This image below shows the complete lifecycle of instrument, issuance and engagement.
The left part of the image is the lifecycle of instruments. Instruments are activated on NUTS Platform by Service Providers and defines a single asset domain.
Once an instrument is activated, makers can create new issuance based on the instrument. No new issuance is created once the instrument is deactivated.
There are two approaches to deactivate an instrument: manually and automatic. In activating a financial instrument, Service Provider could specify two parameters:
Instrument override timestamp, which means when the Service Provider who activates the instrument can deactivate the instrument manually. If Service Provider wants to deactivate an instrument any time, they can simply specify a small value. Otherwise, if Service Provider wants no one to manually deactivate the instrument, they can specify an arbitrarily large value.
Instrument termination timestamp, which means when the instrument is deactivated automatically. If Service Provider doesn't want the instrument to deactivate automatically, they can provide an arbitrarily large value.
In activating new instruments, Service Provider might be required to deposit certain NUTS token as part of the instrument activation process. The number of NUTS token to deposit is a global configuration parameter of NUTS Platform. When the instrument is deactivated, the deposit token, if there is any, will be burned.
The center part of the image is the lifecycle of issuance. When an instrument is activated, makers can create new issuances based on it. Once created, an issuance's lifecycle is independent of its instrument. When the instrument is deactivated, no one issuances can be created, but the existing issuance is not affected.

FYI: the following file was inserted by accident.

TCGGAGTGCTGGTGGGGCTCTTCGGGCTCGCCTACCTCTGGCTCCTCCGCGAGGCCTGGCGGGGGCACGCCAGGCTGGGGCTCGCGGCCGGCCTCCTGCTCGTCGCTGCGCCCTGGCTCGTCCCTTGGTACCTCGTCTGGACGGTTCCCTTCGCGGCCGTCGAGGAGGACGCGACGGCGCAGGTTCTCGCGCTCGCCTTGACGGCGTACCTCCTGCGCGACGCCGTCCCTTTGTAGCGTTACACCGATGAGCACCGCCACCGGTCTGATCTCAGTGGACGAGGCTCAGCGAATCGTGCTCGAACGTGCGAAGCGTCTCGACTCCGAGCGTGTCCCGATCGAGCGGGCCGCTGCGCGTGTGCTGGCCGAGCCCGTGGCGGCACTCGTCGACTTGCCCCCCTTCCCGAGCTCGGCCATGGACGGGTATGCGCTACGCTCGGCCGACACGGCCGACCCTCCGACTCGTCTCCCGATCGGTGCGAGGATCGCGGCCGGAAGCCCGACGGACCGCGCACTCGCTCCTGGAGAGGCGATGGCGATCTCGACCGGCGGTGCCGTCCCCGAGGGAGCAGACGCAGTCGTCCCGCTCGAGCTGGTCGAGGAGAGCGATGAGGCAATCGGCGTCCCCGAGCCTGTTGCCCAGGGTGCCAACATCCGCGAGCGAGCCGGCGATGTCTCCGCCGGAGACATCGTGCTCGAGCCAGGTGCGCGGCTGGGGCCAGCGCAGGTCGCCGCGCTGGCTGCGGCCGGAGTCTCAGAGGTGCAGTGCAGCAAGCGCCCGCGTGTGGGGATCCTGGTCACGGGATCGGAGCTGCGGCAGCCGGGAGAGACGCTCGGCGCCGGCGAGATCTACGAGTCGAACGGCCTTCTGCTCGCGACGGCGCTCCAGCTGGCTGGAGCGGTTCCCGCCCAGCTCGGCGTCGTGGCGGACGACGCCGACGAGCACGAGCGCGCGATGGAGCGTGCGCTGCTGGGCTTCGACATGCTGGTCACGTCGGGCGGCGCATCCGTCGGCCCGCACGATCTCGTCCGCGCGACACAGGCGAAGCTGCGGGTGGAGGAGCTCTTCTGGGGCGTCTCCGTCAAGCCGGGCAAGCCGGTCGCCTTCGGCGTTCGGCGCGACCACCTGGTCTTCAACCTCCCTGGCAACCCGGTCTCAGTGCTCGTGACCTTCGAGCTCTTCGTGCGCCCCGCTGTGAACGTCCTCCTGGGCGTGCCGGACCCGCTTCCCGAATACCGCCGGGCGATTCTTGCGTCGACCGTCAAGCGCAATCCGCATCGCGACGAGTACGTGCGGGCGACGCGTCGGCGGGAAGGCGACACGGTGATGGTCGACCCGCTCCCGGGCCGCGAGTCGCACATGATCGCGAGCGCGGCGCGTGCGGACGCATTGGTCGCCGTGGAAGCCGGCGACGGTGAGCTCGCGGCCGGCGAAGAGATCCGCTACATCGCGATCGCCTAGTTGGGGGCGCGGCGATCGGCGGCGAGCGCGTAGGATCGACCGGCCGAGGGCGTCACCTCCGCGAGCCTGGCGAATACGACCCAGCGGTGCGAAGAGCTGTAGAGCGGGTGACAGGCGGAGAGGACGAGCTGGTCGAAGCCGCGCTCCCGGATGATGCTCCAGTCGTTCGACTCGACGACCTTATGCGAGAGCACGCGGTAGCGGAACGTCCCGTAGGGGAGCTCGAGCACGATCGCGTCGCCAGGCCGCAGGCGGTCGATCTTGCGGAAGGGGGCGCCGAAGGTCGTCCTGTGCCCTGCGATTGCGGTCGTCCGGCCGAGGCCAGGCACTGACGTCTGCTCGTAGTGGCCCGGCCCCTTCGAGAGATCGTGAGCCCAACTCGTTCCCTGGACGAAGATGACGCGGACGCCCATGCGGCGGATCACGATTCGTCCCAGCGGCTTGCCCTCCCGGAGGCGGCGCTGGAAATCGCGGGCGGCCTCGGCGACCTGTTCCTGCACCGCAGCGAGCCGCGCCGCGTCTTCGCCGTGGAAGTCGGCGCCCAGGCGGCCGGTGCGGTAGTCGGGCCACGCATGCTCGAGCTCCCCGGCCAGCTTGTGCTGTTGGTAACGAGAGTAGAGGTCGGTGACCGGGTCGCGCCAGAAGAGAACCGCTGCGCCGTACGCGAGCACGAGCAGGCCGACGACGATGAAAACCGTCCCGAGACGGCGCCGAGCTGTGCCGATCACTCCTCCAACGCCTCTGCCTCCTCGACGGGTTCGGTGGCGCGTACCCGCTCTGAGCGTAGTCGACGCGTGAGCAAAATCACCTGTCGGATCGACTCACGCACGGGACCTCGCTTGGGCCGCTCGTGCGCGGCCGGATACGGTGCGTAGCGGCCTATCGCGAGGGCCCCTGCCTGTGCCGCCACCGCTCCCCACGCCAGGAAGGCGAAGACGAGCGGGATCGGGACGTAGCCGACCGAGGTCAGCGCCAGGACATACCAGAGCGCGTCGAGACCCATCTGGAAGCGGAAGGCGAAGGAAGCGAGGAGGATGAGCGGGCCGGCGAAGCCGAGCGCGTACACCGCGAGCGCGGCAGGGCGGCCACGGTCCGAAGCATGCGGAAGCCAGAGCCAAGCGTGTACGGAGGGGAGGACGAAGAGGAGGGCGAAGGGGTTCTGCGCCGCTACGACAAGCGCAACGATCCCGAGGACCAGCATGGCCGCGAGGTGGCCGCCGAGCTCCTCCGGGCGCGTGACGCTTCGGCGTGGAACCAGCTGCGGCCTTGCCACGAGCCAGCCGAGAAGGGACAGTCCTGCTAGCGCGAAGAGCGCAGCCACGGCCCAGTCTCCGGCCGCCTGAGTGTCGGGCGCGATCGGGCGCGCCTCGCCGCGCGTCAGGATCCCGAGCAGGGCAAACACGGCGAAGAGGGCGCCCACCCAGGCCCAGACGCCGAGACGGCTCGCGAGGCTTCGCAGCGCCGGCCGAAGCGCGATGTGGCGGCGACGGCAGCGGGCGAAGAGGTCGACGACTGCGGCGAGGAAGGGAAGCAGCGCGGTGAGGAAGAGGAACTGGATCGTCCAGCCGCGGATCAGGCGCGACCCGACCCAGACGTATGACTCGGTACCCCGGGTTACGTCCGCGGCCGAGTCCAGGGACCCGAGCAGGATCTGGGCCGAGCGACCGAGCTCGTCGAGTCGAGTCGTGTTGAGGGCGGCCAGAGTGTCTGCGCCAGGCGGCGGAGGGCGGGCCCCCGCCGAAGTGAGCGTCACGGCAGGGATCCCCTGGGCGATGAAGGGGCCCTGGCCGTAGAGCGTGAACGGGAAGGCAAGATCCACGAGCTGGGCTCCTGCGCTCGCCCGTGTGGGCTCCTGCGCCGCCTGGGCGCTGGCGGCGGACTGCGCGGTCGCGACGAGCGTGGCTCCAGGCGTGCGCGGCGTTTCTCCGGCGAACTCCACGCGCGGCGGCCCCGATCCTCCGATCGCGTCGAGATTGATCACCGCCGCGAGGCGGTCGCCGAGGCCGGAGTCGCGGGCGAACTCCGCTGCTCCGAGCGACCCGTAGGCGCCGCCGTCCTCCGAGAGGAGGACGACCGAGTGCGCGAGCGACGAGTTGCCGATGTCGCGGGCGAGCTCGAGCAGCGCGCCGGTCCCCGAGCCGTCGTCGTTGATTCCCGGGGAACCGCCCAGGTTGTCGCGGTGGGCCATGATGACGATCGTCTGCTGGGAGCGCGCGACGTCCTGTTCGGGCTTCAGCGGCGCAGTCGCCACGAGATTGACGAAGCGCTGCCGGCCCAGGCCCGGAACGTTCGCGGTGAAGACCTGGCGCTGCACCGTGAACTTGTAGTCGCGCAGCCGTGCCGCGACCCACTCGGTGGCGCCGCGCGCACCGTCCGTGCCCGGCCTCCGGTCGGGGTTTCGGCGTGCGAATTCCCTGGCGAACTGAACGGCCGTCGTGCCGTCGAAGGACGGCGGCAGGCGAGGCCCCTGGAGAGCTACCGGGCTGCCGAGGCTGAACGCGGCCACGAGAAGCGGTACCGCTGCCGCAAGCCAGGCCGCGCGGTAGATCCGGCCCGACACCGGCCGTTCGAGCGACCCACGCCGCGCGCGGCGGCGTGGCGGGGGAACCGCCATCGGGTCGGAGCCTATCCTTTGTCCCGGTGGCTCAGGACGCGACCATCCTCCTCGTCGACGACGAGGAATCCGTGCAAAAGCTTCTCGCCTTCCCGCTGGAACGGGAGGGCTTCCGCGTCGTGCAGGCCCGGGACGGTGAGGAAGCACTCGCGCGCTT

When an issuance is created, it is in Initiated state. An Initiated issuance is not qualified for engagement as makers might need to perform certain operations before it's engageable. Common operations include depositing collateral, or waiting for certain external condition to be met. Once those conditions are met, an issuance becomes Engageable and can be engaged by takers. An issuance can have one or more engagements, depending on instrument nature.
The maker who creates the issuance can cancel the issuance if the issuance is in Initiated state, or in Engageable state but there is no engagement. Once there is an engagement, any attempt to cancel this issuance will fail.
Each issuance can define its own lifespan. Once due, the issuance is transitioned into Complete state. An issuance cannot accept new engagement once it's in Complete state. It might also become Complete prematurely if certain conditions are met. For example, an issuance might expect no more than 5 engagements. Once it has accepted 5 engagements before it's due, it will go into Complete state. Each issuance has a parameter, named completion ratio whose range is 0 to 10000, to track the progress of an issuance. It's expected that a premature issuance should have a completion ratio of 10000, while an issuance completes when it's due should have a smaller completion ratio.
The right part of the image is the lifecycle of engagements. Takers can engage in existing issuance if the issuance is in Engageable state. Once created, an engagement's lifecycle is independent of its issuance. An issuance does not accept new engagement once it's in Complete state, but the existing engagements are uneffected.
An engagement is in Initiated state once it's created. This allows taker to complete some operations before the engagement becomes Active. Takers cannot cancel an engagement once it's in Active state.
An engagement should eventually go to Complete state, but the process varies depending on the issuance nature.